I have been in and around the ocean for 30 years. As I got older my jobs, relationships and life revolved around my time in the water. Well at 32 years old I broke my neck in a car accident. I am fortunate enough to be able to walk but now have spinal fussion from C3-T1 which does not allow me to look up. I tried to surf again but as you can imagine it is pretty darn impossible to paddle and see what is infront (or to the side) of me. I am so very grateful for the all the sessions I did get over the years. Surfing helped me spirtitually, physically, and socially. Some days are tough (offshore winds & swell) but being in a chair or dead is much worse. To all that read this, ENJOY EVERY SESSION YOU GET because you never know.

  • Radsurfer

    At age 60, I have many waves behind me and many before….and i believe every well ridden, or just well, ridden and enjoyed… generates mana to the world.

  • justin

    Great article.

    Do we run to the ocean to ride the waves, or do we use our passion for waves to run from the wall and all that entails?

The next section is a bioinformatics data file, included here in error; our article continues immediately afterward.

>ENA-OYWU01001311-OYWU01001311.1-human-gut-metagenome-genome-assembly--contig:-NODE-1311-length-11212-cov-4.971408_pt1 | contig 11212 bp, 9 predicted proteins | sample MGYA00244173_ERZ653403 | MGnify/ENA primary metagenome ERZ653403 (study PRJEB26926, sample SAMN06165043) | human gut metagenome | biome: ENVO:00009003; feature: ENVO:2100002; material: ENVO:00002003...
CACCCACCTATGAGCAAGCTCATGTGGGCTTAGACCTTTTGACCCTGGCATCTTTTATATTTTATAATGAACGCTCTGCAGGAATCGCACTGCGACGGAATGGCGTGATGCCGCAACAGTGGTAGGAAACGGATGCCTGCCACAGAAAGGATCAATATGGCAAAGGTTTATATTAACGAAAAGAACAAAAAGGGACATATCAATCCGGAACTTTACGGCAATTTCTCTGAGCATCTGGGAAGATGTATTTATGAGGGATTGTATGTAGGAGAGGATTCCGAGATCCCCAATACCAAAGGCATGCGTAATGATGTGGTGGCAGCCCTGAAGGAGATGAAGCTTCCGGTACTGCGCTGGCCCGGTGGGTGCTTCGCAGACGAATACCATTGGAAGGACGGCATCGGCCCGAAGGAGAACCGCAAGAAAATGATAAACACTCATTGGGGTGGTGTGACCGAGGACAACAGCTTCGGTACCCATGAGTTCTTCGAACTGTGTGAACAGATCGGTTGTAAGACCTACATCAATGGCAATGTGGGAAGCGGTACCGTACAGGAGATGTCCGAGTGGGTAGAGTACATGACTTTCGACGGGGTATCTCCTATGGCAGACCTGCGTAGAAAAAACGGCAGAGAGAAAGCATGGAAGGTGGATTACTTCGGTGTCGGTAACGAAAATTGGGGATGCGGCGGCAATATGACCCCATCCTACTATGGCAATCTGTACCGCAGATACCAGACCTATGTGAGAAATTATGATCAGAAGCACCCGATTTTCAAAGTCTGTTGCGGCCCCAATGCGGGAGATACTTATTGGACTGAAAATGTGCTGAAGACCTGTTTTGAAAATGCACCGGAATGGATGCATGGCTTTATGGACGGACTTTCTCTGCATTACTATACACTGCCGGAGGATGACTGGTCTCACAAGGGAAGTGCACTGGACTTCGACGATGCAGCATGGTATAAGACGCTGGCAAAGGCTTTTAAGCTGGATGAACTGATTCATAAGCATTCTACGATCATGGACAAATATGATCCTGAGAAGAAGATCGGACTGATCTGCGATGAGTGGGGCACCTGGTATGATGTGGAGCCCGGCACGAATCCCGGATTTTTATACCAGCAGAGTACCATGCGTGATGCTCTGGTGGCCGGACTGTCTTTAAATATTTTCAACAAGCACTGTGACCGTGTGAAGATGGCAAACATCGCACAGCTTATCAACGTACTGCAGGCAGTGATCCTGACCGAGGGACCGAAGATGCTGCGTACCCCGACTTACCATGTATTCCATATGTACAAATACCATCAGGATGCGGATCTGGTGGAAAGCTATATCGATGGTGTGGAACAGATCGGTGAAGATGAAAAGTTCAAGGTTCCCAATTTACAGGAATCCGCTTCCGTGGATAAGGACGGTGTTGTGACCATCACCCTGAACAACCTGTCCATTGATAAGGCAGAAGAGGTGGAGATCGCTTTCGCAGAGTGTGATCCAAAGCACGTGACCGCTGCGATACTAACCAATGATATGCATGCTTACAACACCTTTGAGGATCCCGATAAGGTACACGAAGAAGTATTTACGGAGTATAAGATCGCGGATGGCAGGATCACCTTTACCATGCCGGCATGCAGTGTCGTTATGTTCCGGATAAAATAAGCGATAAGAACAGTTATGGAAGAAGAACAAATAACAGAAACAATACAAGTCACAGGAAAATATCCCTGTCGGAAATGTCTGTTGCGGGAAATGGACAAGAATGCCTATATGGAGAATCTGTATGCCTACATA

• james

    great read, thanks. I’m in the new dad status too.

    ps: I don’t know about you guys, but i think about surfing every single day. When I buy a new board, i start thinking about the next one.
    Surfing is rad, i’m not giving it up, unless I have to.

  • Woody

    I am 40 and still surf as well as I did in my 20′s… maybe even a little more refined now. I have had one wife and countless girls leave me because they would not take 2nd chair to the ocean. I do not see myself quitting any time soon either.

    Oh and Drew… Excellent Advice.

  • Cesar

    Great article!!!, congrats…….
    I’m 71 and have surfed until 60. Always managed to work for living and to surf for plasure and performance. I hv two children already grown. My son is 35 and he works and surfs even better than me, travelling to far away places as Bali- Indo etc. Now, I enjoy seeing pics of my son surfing and I project my mind as if I was there. That is life, when you put love into it, you can do what you like eternally.
    The best way, is to consider life as a great wave, if you’r a good surfer you’l surf it to the end, successfully.

  • http://www.traveltrends.biz Martin Kelly

    Great story. Really well written and thought through. I’m 50yo and still obsessed more than 40 years after catching my first wave. Done plenty so far, still so much to do. And the things you see along the way…

  • Ugo

    What a great article.